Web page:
Thursday, 15 June 2017

More Dragons on Thassos.

Although the sight of  Norfolk Hawkers on Thassos was a treat,there are also other dragonflies to be seen at this beach side pond at Chrissi Ammoudia .Perhaps the most common here at any time is the Scarlet Darter or Broad Scarlet The male is bright scarlet whereas the female is yellow-brown.Mature females can take on a blue-grey colour. Inevitably a male Emperor Dragonfly is ever present, continuously patrolling the water,   now and again stopping to rest in the margins.This led to the occasional midair sortie with the Norfolk Hawkers but they always gave way to the Emperor.
In among the reeds were teneral Common Darters mingling with good numbers of Blue-tailed Damselflies and away from all this activity in the shallower sections several Black-tailed Skimmers battled for the best locations of the open bank.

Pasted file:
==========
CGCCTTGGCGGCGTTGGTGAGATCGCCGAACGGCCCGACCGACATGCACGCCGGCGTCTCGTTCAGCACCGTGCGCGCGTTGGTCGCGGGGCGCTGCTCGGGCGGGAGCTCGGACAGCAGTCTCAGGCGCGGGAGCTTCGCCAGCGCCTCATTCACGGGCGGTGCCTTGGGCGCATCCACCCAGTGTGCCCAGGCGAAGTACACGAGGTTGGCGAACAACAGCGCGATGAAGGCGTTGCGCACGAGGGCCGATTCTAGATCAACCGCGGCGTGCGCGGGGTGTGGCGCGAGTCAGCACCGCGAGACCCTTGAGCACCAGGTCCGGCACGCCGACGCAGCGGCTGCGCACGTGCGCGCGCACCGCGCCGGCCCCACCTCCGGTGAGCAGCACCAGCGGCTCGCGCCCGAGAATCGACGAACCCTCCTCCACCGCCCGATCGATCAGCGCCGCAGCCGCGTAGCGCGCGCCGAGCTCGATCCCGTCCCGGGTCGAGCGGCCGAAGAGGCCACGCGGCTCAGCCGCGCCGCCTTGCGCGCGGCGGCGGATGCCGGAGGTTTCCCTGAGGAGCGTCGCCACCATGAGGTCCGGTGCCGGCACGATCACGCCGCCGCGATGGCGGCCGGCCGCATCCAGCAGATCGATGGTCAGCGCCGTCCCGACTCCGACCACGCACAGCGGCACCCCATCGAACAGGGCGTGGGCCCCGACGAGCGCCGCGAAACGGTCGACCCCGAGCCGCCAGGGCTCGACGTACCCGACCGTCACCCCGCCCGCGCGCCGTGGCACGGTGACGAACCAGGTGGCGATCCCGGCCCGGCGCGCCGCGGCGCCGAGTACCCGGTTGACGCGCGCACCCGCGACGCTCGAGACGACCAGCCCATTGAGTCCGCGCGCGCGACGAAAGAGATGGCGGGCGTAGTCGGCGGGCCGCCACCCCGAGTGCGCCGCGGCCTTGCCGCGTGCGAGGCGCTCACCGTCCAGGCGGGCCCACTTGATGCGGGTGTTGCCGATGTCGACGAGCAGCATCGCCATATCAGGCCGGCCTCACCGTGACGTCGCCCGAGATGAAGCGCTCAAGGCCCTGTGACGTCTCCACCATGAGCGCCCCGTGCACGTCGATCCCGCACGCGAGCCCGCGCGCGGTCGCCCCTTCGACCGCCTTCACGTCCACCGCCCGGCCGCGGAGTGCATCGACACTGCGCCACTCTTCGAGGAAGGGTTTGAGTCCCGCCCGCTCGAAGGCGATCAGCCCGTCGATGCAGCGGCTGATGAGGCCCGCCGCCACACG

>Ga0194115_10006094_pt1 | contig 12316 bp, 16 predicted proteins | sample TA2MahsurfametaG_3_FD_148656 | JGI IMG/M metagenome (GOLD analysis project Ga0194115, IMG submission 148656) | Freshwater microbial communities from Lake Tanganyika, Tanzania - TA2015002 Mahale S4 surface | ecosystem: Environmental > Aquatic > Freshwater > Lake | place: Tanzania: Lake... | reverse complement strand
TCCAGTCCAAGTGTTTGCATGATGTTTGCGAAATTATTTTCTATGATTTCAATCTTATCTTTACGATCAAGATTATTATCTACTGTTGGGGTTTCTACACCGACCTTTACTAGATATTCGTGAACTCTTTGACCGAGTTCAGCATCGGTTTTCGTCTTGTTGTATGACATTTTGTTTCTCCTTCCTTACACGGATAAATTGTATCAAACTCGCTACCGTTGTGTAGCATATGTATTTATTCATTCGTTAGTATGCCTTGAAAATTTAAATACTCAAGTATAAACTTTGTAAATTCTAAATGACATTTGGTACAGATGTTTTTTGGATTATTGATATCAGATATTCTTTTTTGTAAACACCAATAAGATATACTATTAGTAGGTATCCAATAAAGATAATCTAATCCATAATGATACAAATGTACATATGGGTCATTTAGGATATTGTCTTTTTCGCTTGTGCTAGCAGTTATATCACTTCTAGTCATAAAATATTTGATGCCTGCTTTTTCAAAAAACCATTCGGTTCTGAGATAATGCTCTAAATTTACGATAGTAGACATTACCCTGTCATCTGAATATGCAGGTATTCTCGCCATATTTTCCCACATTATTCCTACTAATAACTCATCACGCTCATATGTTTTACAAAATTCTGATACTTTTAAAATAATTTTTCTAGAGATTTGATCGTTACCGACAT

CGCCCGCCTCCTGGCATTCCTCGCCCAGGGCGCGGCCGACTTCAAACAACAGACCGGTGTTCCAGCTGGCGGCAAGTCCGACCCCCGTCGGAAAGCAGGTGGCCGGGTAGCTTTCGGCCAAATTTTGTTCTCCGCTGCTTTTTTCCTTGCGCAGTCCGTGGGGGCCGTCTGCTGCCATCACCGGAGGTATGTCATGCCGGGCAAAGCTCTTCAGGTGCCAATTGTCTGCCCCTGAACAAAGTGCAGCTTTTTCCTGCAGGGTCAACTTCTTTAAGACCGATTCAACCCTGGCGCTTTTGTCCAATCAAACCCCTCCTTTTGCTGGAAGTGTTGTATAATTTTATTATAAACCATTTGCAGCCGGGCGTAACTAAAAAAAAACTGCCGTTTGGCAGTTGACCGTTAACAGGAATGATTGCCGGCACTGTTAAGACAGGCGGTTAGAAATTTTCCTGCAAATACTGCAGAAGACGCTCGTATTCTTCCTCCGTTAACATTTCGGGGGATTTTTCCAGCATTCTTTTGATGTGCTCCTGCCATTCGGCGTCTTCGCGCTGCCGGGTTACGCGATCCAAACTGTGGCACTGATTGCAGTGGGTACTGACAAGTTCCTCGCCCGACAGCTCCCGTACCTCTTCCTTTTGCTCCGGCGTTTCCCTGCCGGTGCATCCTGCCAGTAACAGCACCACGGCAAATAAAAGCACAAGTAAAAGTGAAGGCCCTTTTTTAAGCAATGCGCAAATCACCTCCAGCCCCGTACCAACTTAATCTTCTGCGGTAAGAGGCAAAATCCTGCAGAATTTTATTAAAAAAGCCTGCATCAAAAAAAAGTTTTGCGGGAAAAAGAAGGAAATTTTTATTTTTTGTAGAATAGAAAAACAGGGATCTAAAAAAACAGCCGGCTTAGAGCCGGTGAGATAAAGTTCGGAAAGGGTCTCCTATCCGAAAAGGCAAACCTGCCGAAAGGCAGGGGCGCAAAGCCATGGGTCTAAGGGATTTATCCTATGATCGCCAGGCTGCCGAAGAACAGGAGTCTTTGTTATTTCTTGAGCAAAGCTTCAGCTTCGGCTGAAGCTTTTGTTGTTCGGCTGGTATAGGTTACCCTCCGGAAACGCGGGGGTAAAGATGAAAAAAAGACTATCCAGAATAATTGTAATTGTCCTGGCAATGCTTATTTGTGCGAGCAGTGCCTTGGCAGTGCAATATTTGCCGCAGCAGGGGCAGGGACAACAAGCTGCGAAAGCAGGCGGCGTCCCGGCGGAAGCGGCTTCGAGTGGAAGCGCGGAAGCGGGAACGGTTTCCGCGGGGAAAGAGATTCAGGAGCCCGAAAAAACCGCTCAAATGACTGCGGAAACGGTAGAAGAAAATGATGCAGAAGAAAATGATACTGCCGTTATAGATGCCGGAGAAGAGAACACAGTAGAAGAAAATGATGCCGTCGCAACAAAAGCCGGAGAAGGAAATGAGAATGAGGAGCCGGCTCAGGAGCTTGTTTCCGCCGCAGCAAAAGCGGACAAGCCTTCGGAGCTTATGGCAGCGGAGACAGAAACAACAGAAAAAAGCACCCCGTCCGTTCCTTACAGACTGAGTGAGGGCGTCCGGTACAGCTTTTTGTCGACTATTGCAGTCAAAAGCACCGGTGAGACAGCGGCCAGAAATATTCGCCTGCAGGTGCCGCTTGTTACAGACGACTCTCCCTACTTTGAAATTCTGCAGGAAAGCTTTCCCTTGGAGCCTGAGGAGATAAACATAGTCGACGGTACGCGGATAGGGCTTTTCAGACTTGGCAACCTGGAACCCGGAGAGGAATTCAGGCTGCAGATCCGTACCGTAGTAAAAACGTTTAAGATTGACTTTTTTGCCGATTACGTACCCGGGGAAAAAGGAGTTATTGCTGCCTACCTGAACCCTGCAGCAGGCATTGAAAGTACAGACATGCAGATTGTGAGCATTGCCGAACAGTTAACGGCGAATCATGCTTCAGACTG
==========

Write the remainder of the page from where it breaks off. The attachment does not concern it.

Wednesday, 14 June 2017

Early Trip to Thassos.

A holiday to the Greek Island of Thassos,just a 30 minute ferry ride from the Greek mainland in the north Aegean has become an annual event over the last few years.Instead of the usual August holiday we decided to visit in the first week of June.Less people crowding the 3 kilometre long beach and a chance perhaps of seeing a few different dragonfly species.